Why hybrid work is leading to cybersecurity mistakes

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Many people are returning to the office for the first time in years or moving to a hybrid of work schedule. This shift brings new distractions and interruptions: employees must navigate to a new working environment or constantly switch between locations while navigating both video and personal meetings. Business leaders should consider the impact on employee well-being and, in turn, their cyber security behavior.

In a new report from email security company Tacian, nearly half of employees cited disruption and fatigue as the main reasons for cyber security bugs, up from 34% in 2020. These errors are not uncommon – a quarter of employees fell for phishing emails at work last year, when two-fifths sent emails to the wrong person – and that can lead to costly data breaches, customer losses and potential regulatory penalties. In fact, almost a third of businesses lost customers after emails were sent to the wrong person. The stakes are higher for employees: one in four people who make a cyber security mistake at work has lost their job.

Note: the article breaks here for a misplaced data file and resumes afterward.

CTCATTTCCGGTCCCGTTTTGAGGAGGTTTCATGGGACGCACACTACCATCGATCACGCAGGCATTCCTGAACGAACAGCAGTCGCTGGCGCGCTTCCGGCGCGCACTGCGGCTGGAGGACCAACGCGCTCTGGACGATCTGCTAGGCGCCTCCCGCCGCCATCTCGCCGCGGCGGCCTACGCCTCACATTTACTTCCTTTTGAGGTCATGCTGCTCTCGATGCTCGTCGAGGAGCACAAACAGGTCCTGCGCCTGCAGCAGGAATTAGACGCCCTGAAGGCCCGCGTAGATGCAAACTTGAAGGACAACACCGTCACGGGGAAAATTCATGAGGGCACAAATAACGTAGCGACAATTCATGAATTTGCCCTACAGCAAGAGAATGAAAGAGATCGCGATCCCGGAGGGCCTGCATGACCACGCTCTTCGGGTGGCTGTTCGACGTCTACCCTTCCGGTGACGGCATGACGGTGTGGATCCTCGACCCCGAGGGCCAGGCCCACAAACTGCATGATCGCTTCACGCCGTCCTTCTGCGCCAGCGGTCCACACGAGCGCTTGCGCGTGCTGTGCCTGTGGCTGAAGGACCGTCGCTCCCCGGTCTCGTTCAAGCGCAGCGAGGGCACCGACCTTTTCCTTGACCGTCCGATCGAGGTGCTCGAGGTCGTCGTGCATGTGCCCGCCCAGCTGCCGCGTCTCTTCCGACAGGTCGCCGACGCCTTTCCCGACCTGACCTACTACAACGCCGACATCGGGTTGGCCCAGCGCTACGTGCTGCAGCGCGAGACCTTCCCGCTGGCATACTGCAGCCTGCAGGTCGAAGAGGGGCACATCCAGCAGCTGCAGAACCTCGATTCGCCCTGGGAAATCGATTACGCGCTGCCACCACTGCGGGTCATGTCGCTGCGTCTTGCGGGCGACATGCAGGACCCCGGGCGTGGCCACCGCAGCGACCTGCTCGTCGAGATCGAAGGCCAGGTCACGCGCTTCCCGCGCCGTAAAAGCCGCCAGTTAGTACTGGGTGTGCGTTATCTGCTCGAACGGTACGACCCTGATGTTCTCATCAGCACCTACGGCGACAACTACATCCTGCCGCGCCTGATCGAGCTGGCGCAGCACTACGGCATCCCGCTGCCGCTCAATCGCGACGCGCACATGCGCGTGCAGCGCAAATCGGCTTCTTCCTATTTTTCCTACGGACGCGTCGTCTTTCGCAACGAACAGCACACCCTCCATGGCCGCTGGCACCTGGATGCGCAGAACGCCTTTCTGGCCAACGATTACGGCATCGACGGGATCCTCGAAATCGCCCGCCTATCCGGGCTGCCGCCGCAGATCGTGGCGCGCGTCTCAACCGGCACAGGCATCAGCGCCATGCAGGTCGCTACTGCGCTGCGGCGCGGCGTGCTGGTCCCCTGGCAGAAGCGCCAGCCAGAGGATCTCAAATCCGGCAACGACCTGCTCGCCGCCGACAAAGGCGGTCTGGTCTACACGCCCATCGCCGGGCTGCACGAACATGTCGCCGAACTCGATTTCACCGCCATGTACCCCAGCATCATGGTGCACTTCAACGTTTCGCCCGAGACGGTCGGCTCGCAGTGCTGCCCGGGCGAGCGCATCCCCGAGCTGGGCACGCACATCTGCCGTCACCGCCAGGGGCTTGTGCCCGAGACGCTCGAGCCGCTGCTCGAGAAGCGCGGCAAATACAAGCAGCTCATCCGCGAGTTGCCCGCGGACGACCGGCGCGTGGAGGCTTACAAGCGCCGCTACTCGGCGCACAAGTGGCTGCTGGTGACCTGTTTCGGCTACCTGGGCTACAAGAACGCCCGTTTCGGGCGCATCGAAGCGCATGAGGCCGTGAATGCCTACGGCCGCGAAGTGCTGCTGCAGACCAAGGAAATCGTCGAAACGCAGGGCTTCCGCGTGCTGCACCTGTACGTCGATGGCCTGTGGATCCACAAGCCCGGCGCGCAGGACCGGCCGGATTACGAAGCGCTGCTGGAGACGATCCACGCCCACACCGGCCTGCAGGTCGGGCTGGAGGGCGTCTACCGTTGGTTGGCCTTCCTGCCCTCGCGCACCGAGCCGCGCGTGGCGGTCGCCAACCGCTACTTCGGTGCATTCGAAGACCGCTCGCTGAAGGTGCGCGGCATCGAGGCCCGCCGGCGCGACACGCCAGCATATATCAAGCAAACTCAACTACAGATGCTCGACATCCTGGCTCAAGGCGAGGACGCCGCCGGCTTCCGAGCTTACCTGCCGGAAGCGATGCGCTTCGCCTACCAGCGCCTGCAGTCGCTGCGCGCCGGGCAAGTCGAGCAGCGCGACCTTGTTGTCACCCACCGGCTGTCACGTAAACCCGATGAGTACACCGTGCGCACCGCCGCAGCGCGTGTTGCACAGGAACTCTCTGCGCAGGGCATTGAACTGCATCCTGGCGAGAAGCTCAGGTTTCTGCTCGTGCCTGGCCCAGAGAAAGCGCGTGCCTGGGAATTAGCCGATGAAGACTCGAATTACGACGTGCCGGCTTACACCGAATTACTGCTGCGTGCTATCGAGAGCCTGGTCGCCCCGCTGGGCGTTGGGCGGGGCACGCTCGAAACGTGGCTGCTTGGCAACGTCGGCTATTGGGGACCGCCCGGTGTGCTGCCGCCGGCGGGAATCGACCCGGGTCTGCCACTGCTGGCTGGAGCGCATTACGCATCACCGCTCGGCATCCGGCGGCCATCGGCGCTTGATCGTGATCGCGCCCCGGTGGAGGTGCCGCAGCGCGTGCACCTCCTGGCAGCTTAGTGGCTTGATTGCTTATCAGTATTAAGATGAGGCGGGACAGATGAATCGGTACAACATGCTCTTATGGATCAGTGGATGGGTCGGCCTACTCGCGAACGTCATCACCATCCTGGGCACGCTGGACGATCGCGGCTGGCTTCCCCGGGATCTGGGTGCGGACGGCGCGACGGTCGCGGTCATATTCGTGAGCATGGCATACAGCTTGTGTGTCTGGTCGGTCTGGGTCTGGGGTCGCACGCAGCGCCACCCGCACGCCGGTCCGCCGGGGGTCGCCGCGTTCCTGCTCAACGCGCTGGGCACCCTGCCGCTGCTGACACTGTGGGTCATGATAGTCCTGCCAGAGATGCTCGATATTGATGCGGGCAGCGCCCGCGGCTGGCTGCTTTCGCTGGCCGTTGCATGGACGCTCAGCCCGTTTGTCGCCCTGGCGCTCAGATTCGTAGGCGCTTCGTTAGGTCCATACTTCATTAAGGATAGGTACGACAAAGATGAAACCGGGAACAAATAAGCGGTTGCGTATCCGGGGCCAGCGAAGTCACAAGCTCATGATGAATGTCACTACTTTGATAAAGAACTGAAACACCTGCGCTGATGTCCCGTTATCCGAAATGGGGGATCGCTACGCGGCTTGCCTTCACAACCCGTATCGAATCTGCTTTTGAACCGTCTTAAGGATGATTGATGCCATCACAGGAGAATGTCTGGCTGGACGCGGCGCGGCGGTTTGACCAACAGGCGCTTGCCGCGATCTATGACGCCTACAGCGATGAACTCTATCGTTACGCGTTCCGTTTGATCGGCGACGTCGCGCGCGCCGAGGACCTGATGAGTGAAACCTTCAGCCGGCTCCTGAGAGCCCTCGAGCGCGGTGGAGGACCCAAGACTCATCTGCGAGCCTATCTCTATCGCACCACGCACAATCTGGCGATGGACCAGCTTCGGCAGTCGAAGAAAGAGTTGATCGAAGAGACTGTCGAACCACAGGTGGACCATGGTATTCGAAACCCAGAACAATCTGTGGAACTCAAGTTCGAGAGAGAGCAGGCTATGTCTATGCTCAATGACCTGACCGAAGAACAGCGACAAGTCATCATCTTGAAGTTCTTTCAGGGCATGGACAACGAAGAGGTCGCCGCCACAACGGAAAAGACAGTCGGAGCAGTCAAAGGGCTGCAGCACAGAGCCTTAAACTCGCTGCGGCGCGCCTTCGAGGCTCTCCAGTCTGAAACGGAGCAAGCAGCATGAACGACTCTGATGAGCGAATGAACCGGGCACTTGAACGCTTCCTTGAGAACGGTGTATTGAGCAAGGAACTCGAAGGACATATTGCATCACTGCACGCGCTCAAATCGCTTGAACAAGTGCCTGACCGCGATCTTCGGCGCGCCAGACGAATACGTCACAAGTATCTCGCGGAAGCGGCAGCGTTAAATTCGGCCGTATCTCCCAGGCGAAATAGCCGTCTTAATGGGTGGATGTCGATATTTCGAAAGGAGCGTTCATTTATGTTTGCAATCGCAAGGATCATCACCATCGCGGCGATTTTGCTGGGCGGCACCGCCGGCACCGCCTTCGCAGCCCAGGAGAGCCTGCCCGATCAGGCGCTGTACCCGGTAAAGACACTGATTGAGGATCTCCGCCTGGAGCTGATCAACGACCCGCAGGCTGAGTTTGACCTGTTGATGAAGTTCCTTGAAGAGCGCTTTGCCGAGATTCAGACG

In the hybrid work environment, cybercriminals are using sophisticated techniques to impersonate colleagues and manipulate our behavior. To outsmart them, businesses need to understand how stress, distractions and psychological factors lead people to these scams.

Why hybrid function and zoom lead to fatigue errors

After two years of working remotely, people have become accustomed to using new technologies like video conferencing on a daily basis. As offices reopen, people are constantly facing interruptions from context-switching, both physical office and virtual, ongoing communication that comes with remote work. It’s mentally boring. This distraction and fatigue overwhelms the cognitive burden of the people and that is when mistakes are made.